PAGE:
Posts Tagged ‘Tim Boomer’

Here’s one from my old pal and ex-bandmate up in S.F.,  Mick Berry, who’s the co-author of The Drummer’s Bible: How To Play Every Style from Afro-Cuban to Zydeco:

“There are two types of people in this world: musicians, and other people who are even more unhappy.”

If you think that’s dark, here’s an earlier one: “Why don’t people who don’t play music just get it over with and shoot themselves?” (He wasn’t kidding.)

Micko, who just turned a spry 60, will be in Austria in May performing one of his one-man plays, Dad fought Hitler and Me, and will be in Los Angeles performing his latest one-man, Keith Moon: The Real Me, at the L.A Fringe Festival in June and then in Europe at the Edinburgh Fringe Festival a couple of months later.

Not that anyone cares, but he’ll also be in Tucson sometime this summer along with Bassist’s Bible author Tim Boomer to do some recording and to play a couple of jobs at the local blues dives along with yours truly and some talented local friends. It’ll be huge fun for either a no- or five-dollar cover featuring two great musicians.

(In the meantime, the surviving members of my 20-years-past blues band, Green Bullet Band, will be performing at House of Bards in early June, featuring my good bud, musical collaborator, and brilliant front man Brian Hullfish. The only front man I’ve ever seen who I though was better was David Byrne, with maybe Mick Jagger on a par. I’m not kidding. If you’re in Tucson, do yourself a favor and see this performance that will be free on a Sunday night. Stay tuned.)



Cover of "The Bassist's Bible: How to Play Every Bass Style from Afro-Cuban to Zydecoby Tim Boomer, author of The Bassist’s Bible: How to Play Every Bass Style from Afro-Cuban to Zydeco

The most common role for a bassist is, of course, to support his or her band rhythmically and harmonically. Bassists are not limited to any specific role, however, as we can do considerably more, such as playing the hook (or the melody) and soloing, improvising, and comping.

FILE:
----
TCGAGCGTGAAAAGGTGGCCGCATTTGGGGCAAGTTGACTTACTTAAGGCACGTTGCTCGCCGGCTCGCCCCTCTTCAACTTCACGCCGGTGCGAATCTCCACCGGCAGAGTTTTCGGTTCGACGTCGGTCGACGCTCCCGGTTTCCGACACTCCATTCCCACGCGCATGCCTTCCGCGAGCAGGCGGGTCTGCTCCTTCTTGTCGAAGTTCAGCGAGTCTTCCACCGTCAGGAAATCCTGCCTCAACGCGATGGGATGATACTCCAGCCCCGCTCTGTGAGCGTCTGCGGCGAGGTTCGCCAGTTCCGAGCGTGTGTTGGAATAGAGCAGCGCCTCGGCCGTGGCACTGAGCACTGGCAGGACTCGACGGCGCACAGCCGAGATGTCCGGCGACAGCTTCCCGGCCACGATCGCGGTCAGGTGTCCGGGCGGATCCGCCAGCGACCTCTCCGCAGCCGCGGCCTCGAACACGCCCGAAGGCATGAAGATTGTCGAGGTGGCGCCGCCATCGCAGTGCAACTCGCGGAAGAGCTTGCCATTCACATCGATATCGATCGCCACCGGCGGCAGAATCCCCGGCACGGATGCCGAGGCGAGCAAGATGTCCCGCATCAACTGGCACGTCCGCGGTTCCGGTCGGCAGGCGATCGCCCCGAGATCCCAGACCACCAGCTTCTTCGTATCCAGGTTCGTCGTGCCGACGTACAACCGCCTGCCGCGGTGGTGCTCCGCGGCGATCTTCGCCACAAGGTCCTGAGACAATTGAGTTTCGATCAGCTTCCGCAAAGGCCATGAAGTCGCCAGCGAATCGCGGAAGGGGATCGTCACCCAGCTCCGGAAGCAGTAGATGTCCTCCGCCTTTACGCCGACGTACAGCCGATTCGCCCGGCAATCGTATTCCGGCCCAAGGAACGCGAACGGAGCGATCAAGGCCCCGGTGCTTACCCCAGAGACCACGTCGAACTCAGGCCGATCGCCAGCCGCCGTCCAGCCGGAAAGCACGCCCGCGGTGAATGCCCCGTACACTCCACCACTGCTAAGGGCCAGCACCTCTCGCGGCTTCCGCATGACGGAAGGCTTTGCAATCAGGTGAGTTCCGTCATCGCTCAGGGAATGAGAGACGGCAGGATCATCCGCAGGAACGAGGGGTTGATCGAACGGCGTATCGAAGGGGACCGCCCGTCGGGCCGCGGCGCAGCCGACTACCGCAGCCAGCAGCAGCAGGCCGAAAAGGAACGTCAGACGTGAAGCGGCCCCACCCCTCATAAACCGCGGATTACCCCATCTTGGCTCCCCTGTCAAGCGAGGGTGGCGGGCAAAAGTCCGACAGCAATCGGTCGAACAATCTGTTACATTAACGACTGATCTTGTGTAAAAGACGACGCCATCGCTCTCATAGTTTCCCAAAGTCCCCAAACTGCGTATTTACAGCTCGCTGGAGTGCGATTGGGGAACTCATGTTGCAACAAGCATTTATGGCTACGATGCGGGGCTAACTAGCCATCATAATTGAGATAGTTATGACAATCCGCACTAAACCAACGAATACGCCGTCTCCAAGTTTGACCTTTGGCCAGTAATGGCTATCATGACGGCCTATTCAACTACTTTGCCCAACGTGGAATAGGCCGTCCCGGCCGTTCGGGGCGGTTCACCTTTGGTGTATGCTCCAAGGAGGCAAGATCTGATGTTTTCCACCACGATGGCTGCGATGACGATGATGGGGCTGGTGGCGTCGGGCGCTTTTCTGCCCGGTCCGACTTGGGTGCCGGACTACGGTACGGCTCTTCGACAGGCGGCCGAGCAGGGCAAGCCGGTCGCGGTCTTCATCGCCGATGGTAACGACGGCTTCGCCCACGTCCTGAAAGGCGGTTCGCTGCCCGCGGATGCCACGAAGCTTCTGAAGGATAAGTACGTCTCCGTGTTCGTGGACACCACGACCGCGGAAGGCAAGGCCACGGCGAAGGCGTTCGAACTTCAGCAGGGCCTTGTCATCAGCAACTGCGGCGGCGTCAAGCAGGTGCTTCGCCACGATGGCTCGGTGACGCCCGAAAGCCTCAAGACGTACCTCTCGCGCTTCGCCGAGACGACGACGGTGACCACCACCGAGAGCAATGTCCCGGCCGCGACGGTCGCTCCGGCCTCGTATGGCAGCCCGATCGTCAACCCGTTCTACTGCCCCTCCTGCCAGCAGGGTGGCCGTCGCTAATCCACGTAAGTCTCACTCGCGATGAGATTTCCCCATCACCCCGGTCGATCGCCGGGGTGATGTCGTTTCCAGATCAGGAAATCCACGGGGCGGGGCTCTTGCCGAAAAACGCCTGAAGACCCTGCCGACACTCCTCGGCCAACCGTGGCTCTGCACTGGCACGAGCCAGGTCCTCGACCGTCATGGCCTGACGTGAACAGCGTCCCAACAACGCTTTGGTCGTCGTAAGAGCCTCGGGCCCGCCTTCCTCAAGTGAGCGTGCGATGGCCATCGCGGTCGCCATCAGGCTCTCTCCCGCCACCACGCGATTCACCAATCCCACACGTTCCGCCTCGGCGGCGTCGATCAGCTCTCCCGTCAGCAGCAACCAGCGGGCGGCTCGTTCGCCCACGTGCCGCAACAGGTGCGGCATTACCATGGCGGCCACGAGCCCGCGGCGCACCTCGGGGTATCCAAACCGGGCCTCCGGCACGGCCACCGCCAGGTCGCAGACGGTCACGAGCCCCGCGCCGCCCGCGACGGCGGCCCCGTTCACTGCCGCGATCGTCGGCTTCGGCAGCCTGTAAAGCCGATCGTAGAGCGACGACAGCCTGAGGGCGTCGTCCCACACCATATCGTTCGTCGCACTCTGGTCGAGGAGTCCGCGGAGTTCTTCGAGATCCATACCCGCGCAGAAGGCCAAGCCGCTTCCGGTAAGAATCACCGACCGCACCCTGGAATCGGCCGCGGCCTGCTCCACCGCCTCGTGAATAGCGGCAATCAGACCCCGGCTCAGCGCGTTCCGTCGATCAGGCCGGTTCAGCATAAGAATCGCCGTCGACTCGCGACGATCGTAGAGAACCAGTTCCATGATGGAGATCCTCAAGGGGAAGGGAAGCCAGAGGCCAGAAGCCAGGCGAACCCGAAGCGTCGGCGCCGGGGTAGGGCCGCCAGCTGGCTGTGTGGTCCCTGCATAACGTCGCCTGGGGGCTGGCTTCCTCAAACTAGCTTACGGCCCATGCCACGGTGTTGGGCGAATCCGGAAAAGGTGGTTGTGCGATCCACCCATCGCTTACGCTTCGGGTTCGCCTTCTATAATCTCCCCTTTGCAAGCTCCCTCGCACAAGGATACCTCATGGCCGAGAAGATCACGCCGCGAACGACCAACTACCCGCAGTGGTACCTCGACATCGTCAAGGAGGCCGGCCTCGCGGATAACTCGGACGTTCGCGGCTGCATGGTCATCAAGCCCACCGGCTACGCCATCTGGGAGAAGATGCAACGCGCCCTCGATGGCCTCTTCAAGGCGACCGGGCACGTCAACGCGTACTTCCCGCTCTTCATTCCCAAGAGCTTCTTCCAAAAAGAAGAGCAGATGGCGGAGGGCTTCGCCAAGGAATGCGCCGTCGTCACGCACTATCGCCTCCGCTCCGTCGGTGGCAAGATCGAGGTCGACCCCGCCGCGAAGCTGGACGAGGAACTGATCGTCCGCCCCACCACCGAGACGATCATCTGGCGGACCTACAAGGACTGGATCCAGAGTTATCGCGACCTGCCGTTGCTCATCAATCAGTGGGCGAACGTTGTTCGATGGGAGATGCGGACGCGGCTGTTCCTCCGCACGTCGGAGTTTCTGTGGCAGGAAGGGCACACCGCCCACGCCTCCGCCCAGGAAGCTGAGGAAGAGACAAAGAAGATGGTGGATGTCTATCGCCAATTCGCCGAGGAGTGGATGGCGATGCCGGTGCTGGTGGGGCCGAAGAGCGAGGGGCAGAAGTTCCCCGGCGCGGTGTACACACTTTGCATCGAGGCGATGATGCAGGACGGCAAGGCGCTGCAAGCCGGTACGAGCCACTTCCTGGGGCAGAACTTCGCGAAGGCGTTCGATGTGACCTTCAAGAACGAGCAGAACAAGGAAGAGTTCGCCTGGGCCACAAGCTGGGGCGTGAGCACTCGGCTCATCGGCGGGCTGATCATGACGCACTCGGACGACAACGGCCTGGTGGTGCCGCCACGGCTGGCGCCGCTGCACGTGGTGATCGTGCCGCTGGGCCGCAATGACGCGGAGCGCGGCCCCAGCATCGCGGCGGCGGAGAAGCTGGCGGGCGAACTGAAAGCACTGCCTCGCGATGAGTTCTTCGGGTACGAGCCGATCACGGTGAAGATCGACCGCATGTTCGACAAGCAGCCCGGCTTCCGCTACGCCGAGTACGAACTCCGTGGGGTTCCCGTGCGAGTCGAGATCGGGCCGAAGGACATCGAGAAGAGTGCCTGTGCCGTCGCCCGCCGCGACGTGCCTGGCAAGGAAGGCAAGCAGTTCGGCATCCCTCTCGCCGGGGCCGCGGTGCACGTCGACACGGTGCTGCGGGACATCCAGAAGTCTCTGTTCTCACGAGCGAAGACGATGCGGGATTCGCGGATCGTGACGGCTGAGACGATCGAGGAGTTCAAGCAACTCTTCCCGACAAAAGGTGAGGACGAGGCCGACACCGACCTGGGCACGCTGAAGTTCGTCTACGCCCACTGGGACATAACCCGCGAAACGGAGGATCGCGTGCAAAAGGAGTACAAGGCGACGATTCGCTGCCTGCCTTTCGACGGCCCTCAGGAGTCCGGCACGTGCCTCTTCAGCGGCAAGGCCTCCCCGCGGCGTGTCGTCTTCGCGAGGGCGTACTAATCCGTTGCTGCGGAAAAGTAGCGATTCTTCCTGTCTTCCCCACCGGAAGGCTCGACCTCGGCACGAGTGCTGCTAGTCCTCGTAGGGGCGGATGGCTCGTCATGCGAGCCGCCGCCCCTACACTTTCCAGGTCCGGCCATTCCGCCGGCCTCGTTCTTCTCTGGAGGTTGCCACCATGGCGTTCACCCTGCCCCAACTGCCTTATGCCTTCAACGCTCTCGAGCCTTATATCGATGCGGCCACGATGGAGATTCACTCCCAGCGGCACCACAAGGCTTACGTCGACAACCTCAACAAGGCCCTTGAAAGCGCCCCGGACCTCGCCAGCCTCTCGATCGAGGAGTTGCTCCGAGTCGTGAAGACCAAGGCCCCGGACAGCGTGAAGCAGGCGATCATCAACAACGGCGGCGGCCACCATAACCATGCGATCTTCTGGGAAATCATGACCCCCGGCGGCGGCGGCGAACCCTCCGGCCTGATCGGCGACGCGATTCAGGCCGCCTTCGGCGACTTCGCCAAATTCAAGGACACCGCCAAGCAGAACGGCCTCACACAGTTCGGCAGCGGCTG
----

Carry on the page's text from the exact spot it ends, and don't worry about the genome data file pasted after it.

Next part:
Providing a solid foundation for a band is still, however, the usual role of the bassist—especially if you play in a dance band. The bassist is the bridge between the melodic players and the rhythm section. You live in both worlds: melody and rhythm. You are that bridge.

There is truth in the saying that “You make most of your money below the fifth fret.” You establish the chord being played and the basis of the pulse simultaneously by playing the root note of the chord on the first beat of a measure (and at most chord changes). Next in importance to the root, usually, is the fifth, then the third or seventh. Pretty simple stuff, but it works.

It is also common to play patterns. Bass lines. This does not prevent you from varying the pattern in a musical way by slightly changing the notes played, note duration, or by adding a little syncopation, but over the course of a song there will still typically be a pattern. This might seem obvious, or easy, but you need to lock in with the drummer, be aware of solos, notice when the lead singer changes the form, watch the dancers on the floor, try not to knock over your drink, and still keep it interesting.

You can learn a lot by watching the dancers and seeing the effects of your playing. A groove is a pattern, a predictable sound that dancers can follow. Watch them. Bassists (and the rest of the band) may get bored playing the same lines over and over again, so, of course you’ll fill and vary the pattern in other ways, but if you break the groove too often, dancers will get out of sync, the thread will be broken, and the dancers will stop.